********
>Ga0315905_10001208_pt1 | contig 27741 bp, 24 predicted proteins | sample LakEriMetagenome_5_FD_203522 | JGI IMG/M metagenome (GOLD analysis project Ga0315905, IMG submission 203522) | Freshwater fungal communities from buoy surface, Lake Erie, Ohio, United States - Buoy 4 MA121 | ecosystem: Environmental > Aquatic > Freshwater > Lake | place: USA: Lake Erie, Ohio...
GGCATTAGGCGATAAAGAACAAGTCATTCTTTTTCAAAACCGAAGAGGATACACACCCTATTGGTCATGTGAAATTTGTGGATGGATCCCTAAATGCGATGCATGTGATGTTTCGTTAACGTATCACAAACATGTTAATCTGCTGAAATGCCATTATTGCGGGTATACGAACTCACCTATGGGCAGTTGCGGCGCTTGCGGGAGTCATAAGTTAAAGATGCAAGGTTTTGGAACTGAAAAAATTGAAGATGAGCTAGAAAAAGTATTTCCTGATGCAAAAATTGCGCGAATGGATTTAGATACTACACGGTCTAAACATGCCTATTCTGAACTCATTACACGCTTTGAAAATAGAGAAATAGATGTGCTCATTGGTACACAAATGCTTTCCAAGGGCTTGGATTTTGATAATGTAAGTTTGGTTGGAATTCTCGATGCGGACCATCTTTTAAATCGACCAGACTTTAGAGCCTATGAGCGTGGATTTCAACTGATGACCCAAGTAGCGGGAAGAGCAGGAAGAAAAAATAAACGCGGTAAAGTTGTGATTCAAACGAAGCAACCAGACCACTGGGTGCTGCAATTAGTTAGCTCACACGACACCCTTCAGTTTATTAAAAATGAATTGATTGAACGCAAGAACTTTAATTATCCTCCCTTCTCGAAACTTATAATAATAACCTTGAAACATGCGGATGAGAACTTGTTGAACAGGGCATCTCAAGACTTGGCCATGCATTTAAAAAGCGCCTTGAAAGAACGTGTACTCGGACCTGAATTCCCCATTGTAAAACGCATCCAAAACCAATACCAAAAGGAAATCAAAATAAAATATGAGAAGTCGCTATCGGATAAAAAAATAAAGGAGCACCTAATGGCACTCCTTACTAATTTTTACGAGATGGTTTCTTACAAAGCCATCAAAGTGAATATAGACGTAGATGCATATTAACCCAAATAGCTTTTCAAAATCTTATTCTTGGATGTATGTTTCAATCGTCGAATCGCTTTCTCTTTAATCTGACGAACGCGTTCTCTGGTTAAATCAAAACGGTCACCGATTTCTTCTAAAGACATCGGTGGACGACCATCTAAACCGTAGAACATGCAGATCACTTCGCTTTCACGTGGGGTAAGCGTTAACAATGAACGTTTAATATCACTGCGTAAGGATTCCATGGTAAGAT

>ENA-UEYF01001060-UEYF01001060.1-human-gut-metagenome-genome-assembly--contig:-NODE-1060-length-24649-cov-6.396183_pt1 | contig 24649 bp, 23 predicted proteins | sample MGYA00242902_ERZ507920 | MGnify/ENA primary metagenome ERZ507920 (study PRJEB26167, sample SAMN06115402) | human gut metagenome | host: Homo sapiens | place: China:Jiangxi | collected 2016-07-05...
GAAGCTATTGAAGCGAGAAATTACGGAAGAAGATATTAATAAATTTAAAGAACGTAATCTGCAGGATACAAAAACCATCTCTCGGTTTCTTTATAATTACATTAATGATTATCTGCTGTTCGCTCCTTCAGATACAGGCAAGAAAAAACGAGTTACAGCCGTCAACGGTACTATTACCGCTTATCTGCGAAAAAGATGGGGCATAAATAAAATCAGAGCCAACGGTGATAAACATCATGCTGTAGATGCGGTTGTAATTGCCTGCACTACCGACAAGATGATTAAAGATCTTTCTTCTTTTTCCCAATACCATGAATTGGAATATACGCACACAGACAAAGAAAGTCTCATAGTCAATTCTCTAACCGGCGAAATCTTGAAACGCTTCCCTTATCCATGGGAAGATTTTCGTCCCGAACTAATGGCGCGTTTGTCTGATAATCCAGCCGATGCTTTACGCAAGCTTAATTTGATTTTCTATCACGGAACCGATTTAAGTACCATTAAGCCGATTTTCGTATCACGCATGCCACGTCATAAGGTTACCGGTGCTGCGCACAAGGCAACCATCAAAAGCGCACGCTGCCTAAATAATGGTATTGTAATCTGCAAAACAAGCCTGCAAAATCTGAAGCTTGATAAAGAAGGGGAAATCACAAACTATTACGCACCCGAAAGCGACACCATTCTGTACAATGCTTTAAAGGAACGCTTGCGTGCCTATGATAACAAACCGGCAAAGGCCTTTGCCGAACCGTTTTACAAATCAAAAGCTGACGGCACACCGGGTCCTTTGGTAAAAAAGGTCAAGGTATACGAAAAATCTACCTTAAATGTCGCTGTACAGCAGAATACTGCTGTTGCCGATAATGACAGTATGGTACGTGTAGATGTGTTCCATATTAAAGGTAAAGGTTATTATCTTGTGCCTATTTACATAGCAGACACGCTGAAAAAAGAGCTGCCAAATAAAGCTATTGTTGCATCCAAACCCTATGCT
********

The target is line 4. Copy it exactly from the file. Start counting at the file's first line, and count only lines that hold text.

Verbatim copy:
GAAGCTATTGAAGCGAGAAATTACGGAAGAAGATATTAATAAATTTAAAGAACGTAATCTGCAGGATACAAAAACCATCTCTCGGTTTCTTTATAATTACATTAATGATTATCTGCTGTTCGCTCCTTCAGATACAGGCAAGAAAAAACGAGTTACAGCCGTCAACGGTACTATTACCGCTTATCTGCGAAAAAGATGGGGCATAAATAAAATCAGAGCCAACGGTGATAAACATCATGCTGTAGATGCGGTTGTAATTGCCTGCACTACCGACAAGATGATTAAAGATCTTTCTTCTTTTTCCCAATACCATGAATTGGAATATACGCACACAGACAAAGAAAGTCTCATAGTCAATTCTCTAACCGGCGAAATCTTGAAACGCTTCCCTTATCCATGGGAAGATTTTCGTCCCGAACTAATGGCGCGTTTGTCTGATAATCCAGCCGATGCTTTACGCAAGCTTAATTTGATTTTCTATCACGGAACCGATTTAAGTACCATTAAGCCGATTTTCGTATCACGCATGCCACGTCATAAGGTTACCGGTGCTGCGCACAAGGCAACCATCAAAAGCGCACGCTGCCTAAATAATGGTATTGTAATCTGCAAAACAAGCCTGCAAAATCTGAAGCTTGATAAAGAAGGGGAAATCACAAACTATTACGCACCCGAAAGCGACACCATTCTGTACAATGCTTTAAAGGAACGCTTGCGTGCCTATGATAACAAACCGGCAAAGGCCTTTGCCGAACCGTTTTACAAATCAAAAGCTGACGGCACACCGGGTCCTTTGGTAAAAAAGGTCAAGGTATACGAAAAATCTACCTTAAATGTCGCTGTACAGCAGAATACTGCTGTTGCCGATAATGACAGTATGGTACGTGTAGATGTGTTCCATATTAAAGGTAAAGGTTATTATCTTGTGCCTATTTACATAGCAGACACGCTGAAAAAAGAGCTGCCAAATAAAGCTATTGTTGCATCCAAACCCTATGCT